Make Sure Your Expectations Align with Reality

In this section, Dice suggests doing some homework to get a solid understanding of the workload, deadline structure and pay to ensure it matches your own needs. This may require a phone call to the recruiter working on the role, but your 5 minute discussion will be well worth your time compared to the hours you spend customizing your resume. Another piece of reality to align is whether or not you are the right fit for the job. In this article we found on The Muse, the author suggests you ask yourself not just if your skills match those requested, but also if your goals match the position and if the client’s culture and workspace fit with your ideal working conditions.

Research the Client

When you work through a recruiter, you have two clients — the staffing agency and the end client — and it’s wise to research both. First, always know what you’re up against before you start working with any recruiter. There are many criteria on which to evaluate an employment agency and how you weigh each one is your personal choice. What’s important is that you’re working with a recruiter you trust. Knowing the end-client is equally as important. For example, if they’re on the list of tech companies most likely to cause burnout or if they have a terrible reputation in how they treat independent contractors, then the higher rate may not be worth your pain.

Understand the Hiring Standards

Finally, Dice warns freelancers that they should not to assume that hiring standards are more relaxed for independent contractors versus full-time employees. A quick contract does not mean your recruiter or client will skip due diligence. Expect that they will conduct detailed reference checks, run background checks, and hold you under a magnifying glass before extending that final contract offer.

What kind of job seeker are you? Do you take similar steps before sending your resume (if so we’d love to hear them) or do you apply for everything that looks like it could be interesting (if so, we’d love to hear if it’s successful). Regardless, share your comments below!

The Most Effective Way to Apply to Jobs

A lot of effort goes into an effective job search. Searching for the best jobs, networking through companies and preparing resumes are all labour intensive and require significant amounts of time. Once you’re prepared, submitting the actual application is quick and easy; however, it should still receive as much attention as any other step. After all, you’ve done all that work, why waste it by being careless during a company’s online application process?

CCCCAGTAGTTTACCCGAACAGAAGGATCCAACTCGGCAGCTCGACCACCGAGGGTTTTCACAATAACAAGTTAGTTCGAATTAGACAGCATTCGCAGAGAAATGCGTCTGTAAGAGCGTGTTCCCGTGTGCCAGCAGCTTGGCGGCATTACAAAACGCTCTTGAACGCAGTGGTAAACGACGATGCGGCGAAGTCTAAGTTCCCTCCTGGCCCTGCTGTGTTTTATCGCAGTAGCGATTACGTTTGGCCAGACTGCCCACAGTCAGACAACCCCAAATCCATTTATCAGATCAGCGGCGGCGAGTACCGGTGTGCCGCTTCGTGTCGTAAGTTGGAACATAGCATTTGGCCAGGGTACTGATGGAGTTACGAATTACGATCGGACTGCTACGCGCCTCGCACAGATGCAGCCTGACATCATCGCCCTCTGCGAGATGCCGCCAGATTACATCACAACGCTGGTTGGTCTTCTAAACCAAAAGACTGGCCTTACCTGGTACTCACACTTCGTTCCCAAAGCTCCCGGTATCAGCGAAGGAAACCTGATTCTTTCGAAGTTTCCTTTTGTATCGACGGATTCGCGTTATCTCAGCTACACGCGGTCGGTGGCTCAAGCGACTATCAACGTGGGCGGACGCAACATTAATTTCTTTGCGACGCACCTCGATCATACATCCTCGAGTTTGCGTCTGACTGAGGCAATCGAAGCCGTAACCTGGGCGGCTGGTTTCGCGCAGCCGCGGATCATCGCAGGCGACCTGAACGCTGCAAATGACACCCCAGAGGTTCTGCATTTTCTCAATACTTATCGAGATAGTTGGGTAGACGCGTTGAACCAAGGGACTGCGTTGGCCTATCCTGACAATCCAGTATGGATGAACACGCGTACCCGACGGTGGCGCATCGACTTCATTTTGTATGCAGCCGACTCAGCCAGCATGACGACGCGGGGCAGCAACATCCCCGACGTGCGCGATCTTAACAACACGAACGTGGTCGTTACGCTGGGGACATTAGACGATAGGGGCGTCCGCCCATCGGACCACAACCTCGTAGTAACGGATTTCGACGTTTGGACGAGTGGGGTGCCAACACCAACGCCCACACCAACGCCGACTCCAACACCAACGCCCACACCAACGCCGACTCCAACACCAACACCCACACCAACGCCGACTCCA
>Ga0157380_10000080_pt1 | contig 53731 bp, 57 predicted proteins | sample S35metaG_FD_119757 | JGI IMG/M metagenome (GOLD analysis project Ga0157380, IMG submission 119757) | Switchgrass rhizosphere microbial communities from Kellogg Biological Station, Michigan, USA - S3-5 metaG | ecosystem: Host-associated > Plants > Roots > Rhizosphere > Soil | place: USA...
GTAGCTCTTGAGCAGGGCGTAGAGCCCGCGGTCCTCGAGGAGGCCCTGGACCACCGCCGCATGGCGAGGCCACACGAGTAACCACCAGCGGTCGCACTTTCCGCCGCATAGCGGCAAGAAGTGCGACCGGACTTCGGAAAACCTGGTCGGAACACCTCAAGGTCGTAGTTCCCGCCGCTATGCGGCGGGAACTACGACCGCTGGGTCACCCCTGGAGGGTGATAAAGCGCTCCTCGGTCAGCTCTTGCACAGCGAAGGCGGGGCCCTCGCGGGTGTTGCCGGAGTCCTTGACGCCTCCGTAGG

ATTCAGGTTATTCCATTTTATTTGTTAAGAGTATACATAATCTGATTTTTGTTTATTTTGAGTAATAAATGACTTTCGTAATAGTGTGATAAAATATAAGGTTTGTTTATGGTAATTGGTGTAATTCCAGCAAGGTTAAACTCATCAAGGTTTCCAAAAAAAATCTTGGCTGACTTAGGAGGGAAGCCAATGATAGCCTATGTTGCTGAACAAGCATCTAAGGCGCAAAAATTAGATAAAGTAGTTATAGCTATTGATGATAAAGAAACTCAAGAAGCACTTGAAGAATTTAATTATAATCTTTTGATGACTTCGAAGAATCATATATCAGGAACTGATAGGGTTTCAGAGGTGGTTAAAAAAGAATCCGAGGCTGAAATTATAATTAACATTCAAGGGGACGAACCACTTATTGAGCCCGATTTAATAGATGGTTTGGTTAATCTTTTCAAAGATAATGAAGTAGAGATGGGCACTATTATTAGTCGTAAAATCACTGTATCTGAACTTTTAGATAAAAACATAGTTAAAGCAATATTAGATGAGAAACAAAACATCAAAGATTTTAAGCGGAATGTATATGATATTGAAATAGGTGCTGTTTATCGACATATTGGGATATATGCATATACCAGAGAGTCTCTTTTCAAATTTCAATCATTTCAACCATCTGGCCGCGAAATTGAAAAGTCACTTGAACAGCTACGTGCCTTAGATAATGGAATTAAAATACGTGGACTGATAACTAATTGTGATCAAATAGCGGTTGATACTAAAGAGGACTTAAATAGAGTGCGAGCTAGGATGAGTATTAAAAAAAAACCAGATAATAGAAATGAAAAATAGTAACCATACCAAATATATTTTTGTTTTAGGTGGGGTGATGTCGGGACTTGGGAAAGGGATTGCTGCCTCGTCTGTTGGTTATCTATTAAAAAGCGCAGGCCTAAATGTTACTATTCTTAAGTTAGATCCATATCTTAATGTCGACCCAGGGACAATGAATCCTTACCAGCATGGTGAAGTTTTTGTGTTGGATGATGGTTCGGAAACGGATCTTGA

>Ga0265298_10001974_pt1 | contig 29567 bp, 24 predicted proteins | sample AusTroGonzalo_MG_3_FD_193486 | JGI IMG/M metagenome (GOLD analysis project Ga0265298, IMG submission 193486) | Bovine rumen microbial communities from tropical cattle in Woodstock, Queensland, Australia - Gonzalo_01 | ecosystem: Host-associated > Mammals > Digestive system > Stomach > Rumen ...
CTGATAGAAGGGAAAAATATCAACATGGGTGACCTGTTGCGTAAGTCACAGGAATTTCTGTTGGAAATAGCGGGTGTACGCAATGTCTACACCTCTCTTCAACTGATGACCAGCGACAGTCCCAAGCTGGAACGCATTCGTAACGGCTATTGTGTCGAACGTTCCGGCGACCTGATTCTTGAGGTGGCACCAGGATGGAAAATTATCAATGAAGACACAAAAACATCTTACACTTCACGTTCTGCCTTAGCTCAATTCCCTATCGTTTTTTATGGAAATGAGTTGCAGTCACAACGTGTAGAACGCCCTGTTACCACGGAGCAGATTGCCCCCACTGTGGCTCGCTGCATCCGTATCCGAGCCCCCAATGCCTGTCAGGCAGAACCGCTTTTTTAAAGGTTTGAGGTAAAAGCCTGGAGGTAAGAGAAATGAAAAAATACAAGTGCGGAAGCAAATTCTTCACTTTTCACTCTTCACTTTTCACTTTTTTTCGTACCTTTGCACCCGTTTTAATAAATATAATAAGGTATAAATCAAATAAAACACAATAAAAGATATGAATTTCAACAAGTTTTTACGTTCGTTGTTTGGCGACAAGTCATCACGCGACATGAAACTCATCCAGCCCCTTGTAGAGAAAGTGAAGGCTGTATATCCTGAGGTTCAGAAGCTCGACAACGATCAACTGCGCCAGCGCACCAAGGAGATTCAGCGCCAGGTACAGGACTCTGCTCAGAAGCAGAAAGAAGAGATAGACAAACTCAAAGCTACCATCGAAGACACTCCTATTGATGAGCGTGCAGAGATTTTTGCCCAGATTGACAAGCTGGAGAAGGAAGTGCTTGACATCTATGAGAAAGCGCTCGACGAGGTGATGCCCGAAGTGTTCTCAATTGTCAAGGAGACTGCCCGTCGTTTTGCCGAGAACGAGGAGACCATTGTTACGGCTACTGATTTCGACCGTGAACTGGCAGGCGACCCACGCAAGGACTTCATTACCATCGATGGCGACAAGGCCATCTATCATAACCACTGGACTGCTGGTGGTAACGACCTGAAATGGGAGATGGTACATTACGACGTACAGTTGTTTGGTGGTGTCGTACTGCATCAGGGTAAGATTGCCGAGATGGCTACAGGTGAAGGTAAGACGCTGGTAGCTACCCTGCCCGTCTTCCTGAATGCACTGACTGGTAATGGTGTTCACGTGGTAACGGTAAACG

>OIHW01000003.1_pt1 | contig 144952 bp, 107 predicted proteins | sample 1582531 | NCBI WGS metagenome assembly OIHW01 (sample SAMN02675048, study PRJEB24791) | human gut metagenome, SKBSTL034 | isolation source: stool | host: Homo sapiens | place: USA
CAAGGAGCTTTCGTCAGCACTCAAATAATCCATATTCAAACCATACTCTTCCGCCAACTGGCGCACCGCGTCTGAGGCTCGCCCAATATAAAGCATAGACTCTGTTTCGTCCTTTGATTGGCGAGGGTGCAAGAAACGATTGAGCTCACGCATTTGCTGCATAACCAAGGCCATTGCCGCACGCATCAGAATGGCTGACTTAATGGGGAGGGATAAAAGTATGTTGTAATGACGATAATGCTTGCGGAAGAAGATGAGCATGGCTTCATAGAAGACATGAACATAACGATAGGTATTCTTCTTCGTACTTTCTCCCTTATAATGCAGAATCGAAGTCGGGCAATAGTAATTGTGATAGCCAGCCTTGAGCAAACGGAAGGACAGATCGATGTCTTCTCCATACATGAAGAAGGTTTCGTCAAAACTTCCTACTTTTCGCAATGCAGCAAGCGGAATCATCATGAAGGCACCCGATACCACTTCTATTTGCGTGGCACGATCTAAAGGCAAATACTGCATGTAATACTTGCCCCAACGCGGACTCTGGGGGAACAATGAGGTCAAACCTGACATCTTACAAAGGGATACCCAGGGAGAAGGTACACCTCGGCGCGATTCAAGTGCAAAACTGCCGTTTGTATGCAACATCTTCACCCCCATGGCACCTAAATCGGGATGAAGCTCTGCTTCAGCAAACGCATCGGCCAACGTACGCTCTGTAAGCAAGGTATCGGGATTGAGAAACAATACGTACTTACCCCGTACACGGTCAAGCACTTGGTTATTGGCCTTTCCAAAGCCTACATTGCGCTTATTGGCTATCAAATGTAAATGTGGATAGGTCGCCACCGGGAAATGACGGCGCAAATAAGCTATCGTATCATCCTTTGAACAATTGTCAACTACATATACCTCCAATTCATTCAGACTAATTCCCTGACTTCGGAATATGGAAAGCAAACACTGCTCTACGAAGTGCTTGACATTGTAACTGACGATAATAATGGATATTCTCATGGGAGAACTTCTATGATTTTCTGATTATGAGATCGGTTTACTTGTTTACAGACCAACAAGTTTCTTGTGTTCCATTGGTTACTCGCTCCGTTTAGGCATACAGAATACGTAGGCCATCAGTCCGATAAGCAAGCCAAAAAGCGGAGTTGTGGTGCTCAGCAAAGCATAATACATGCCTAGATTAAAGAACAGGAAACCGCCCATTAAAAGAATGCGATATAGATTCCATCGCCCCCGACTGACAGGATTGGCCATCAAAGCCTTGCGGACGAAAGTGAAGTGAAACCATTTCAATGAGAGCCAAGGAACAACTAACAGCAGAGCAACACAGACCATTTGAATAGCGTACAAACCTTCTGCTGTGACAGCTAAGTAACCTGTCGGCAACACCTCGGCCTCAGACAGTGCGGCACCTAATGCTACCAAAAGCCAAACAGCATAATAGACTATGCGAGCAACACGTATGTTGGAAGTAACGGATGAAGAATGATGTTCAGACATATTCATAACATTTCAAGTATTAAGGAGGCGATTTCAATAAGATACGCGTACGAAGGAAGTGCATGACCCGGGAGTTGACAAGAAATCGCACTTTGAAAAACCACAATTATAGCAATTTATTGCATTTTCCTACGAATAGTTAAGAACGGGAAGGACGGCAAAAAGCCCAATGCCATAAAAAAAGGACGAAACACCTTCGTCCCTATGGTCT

The simple action of applying to a job is not complicated but failing to pay attention to the details could cost you an interview. These simple items help you stand out when you submit a job application online:

  • Ensure you definitely qualify. Review that job description once more to guarantee that you meet the absolute must-haves of the job. This includes a willingness to work at the location. If you’re not willing to move and they want you in their city, then don’t bother applying.
  • Review the name of your resume file. Naming your resume “Resume.doc” is not very helpful to a recruiter looking at multiple files. At the minimum, include your name in the filename. It’s also wise to include your title and the date it was last modified.
  • Provide multiple contact options. As much as a good recruiter will always contact you in your preferred manner, there are always exceptions. Give them as many options as possible if they need to speak with you immediately — email, phone, cell phone (are you open to texting?), and LinkedIn are all helpful.
  • Complete all requested fields. Staffing agency job boards often ask for additional information to help keep their records up-to-date and match you with future opportunities. Even when it’s not mandatory, it’s a good practice to complete all fields. This helps you appear in future searches and recruiters will call you as job opportunities arise.
  • Avoid Creating Multiple Profiles. We see this happen often at Eagle. Candidates start using a new email address and end up creating a separate profile under their new address. The result is duplicate profiles in a database, which will cause confusion and you may miss out on future opportunities.
  • Save Information from Your Applications. Tracking all of your job applications means you can follow-up later and know the status of all jobs. Specific details you’ll want to reference when following-up with a recruiter include: Job Title, an ID number associated with the posting, the location, and the date it was posted.
  • Follow-Up… but be Realistic. Speaking of following-up, we always recommend it. If anything, it gets you in contact with a recruiter and helps you network. That said, be realistic about it. Following up hours after applying does not give a recruiter enough time to review all applicants and you will not get a good response. You should also avoid following up too frequently and keep in mind that it’s not worth arguing when you don’t receive a favourable answer.